I often feel a tightness in my throat and/or a sore throat while exercising. This may or may not be combined with a tight feeling in my chest. After exercise, I often feel like there is a lot of mucus in my throat, have a cough associated with this mucus, and feel a bit like I am losing my voice. The problem particularly occurs if there is even a small chill in the air, but can also be triggered by exercise as simple as climbing several flights of stairs. This is not a new problem - it has existed as long as I can remember (I've participated in sports since I was a child). However, while American, I am now working in Russia where much of the year involves sports played on chilly days (although I stress that this is when the problem is worst but not the only time that it occurs), and this is making me not want to exercise because of the discomfort. I wonder whether there is anything that I can do to resolve this problem. I am a generally healthy 35 year old female with no known heart or other problems.
I would greatly appreciate any advice that you might provide.
Normally, the air that is breathed in at rest is warmed, humidified and filtered by the nasal passages and upper airways. This process is not as effective during exercise because you are breathing at a much faster rate and through your mouth. Also, when the air is chilled, the air is not warmed as much. This can be very irritating when it reaches the airways. When someone has sensitive airways, as with asthma, this can trigger asthma type symptoms, including cough, chest tightness and mucus drainage in your throat. If your doctor determines that this is exercise induced asthma, a prescribed inhaler can be used 10 to 15 minutes prior to exercise to prevent these symptoms. Please read our Exercise-Induced Asthma MedFact at http://www.nationaljewish.org/medfacts/induced.html for more information.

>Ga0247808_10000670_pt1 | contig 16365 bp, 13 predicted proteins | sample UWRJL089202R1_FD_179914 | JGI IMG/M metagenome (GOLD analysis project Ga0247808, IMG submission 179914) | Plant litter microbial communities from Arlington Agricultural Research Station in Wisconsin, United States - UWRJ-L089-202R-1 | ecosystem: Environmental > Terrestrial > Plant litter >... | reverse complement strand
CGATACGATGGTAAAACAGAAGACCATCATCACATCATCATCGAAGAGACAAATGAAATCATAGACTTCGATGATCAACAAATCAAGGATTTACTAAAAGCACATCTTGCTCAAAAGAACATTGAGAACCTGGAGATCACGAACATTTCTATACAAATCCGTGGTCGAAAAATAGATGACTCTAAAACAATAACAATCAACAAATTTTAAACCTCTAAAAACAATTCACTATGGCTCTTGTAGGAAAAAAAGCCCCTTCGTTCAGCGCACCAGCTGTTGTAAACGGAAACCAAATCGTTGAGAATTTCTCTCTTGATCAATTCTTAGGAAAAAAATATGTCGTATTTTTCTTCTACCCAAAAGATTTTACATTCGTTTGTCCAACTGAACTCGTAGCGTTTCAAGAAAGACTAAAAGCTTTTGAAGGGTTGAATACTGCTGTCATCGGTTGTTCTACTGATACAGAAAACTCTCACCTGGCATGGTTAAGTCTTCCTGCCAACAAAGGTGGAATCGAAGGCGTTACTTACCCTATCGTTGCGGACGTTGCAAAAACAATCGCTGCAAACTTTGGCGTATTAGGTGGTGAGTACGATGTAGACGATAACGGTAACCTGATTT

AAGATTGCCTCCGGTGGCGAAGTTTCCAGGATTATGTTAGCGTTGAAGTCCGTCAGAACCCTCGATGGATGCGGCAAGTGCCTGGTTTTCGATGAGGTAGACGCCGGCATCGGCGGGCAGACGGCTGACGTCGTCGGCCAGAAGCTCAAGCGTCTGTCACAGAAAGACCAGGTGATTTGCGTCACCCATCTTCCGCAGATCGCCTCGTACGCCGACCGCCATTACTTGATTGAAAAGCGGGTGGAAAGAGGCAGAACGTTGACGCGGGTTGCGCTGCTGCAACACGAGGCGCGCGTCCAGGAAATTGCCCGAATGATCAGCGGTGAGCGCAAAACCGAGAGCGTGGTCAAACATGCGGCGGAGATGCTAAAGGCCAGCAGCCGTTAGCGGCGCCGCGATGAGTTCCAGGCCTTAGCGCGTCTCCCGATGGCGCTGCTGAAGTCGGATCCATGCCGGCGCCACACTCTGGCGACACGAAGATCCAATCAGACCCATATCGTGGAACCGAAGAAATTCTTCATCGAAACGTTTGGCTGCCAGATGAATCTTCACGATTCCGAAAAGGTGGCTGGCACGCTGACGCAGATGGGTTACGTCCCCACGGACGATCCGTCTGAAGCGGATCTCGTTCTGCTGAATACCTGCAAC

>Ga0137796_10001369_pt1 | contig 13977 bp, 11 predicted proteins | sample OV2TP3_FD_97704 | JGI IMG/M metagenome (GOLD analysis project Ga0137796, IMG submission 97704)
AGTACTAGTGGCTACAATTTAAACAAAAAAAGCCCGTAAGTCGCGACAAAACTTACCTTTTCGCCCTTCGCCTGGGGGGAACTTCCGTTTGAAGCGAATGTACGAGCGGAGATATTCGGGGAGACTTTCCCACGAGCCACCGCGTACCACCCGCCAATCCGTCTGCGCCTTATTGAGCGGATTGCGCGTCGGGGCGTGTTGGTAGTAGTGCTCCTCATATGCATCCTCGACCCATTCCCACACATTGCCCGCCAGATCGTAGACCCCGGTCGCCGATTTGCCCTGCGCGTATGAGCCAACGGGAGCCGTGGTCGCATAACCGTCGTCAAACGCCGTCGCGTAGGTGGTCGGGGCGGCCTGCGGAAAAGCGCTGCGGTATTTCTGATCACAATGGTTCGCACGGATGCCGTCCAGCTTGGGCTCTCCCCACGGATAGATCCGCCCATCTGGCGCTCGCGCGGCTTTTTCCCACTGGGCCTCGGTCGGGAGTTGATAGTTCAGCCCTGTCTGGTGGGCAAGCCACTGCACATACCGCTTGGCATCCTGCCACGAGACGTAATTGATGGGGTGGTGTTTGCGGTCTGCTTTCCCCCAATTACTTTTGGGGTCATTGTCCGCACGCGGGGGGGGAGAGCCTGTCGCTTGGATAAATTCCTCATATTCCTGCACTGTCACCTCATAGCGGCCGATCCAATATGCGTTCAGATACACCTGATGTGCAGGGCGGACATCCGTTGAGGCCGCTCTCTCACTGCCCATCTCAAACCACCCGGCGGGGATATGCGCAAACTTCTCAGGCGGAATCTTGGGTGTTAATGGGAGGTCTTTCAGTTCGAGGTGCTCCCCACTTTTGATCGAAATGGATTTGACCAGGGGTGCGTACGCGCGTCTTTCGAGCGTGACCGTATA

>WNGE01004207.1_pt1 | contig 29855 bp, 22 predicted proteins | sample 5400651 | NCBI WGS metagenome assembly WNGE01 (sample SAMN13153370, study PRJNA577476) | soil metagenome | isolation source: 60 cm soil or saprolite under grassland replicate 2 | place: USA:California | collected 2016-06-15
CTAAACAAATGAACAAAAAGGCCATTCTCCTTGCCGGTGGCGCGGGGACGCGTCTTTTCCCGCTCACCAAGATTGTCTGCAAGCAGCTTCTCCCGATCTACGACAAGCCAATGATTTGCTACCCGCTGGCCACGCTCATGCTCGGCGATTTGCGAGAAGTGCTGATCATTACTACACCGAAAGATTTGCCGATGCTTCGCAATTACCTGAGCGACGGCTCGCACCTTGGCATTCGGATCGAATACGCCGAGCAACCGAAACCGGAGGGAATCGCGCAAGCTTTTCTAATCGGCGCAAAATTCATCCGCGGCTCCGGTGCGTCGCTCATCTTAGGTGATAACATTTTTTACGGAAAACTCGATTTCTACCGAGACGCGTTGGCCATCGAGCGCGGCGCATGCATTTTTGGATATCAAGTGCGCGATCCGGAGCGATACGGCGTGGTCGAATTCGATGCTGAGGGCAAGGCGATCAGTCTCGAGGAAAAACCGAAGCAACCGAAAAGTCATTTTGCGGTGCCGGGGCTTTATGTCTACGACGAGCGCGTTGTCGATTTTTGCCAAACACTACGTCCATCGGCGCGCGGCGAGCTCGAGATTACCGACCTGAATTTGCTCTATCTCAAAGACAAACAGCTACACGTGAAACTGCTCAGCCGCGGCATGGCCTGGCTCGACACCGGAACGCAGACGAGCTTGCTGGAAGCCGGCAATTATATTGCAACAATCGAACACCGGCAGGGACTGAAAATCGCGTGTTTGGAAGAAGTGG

Another possibility is that exercise can trigger an abnormal reaction in the vocal cords, causing throat or chest tightness. Please read our Vocal Cord Dysfunction MedFact at http://www.nationaljewish.org/medfacts/vocal.html for more information. It is important for you to be evaluated by a doctor to determine the diagnosis and appropriate treatment.
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